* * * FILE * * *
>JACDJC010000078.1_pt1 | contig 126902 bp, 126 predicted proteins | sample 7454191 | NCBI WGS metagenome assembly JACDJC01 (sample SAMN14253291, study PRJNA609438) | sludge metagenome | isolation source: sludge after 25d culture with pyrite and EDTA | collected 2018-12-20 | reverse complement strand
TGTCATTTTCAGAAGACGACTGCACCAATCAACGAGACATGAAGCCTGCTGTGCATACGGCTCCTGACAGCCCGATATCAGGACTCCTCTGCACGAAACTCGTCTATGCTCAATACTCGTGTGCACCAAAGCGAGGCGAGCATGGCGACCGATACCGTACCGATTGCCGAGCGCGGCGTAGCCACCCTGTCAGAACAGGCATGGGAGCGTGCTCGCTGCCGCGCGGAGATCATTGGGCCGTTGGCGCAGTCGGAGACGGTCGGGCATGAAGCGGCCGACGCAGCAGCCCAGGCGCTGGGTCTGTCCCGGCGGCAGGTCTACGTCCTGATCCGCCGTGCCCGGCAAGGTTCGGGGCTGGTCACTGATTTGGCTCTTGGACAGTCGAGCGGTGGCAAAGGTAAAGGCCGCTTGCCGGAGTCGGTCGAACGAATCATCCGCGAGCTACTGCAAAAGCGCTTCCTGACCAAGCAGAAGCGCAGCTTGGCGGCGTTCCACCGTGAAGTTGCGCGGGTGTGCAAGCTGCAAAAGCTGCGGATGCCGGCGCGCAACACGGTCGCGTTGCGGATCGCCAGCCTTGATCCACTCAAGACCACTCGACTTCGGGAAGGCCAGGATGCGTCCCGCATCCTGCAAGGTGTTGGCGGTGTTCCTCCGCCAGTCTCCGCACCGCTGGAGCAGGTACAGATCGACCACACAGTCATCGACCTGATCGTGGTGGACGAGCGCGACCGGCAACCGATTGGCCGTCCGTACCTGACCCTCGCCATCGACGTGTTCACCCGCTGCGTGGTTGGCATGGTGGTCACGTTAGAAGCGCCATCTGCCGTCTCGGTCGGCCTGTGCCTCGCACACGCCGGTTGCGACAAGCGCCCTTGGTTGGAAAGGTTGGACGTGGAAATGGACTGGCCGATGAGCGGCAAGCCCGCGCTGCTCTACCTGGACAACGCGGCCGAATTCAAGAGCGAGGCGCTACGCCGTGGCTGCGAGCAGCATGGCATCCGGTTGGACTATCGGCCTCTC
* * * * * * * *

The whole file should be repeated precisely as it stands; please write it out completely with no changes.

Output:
>JACDJC010000078.1_pt1 | contig 126902 bp, 126 predicted proteins | sample 7454191 | NCBI WGS metagenome assembly JACDJC01 (sample SAMN14253291, study PRJNA609438) | sludge metagenome | isolation source: sludge after 25d culture with pyrite and EDTA | collected 2018-12-20 | reverse complement strand
TGTCATTTTCAGAAGACGACTGCACCAATCAACGAGACATGAAGCCTGCTGTGCATACGGCTCCTGACAGCCCGATATCAGGACTCCTCTGCACGAAACTCGTCTATGCTCAATACTCGTGTGCACCAAAGCGAGGCGAGCATGGCGACCGATACCGTACCGATTGCCGAGCGCGGCGTAGCCACCCTGTCAGAACAGGCATGGGAGCGTGCTCGCTGCCGCGCGGAGATCATTGGGCCGTTGGCGCAGTCGGAGACGGTCGGGCATGAAGCGGCCGACGCAGCAGCCCAGGCGCTGGGTCTGTCCCGGCGGCAGGTCTACGTCCTGATCCGCCGTGCCCGGCAAGGTTCGGGGCTGGTCACTGATTTGGCTCTTGGACAGTCGAGCGGTGGCAAAGGTAAAGGCCGCTTGCCGGAGTCGGTCGAACGAATCATCCGCGAGCTACTGCAAAAGCGCTTCCTGACCAAGCAGAAGCGCAGCTTGGCGGCGTTCCACCGTGAAGTTGCGCGGGTGTGCAAGCTGCAAAAGCTGCGGATGCCGGCGCGCAACACGGTCGCGTTGCGGATCGCCAGCCTTGATCCACTCAAGACCACTCGACTTCGGGAAGGCCAGGATGCGTCCCGCATCCTGCAAGGTGTTGGCGGTGTTCCTCCGCCAGTCTCCGCACCGCTGGAGCAGGTACAGATCGACCACACAGTCATCGACCTGATCGTGGTGGACGAGCGCGACCGGCAACCGATTGGCCGTCCGTACCTGACCCTCGCCATCGACGTGTTCACCCGCTGCGTGGTTGGCATGGTGGTCACGTTAGAAGCGCCATCTGCCGTCTCGGTCGGCCTGTGCCTCGCACACGCCGGTTGCGACAAGCGCCCTTGGTTGGAAAGGTTGGACGTGGAAATGGACTGGCCGATGAGCGGCAAGCCCGCGCTGCTCTACCTGGACAACGCGGCCGAATTCAAGAGCGAGGCGCTACGCCGTGGCTGCGAGCAGCATGGCATCCGGTTGGACTATCGGCCTCTC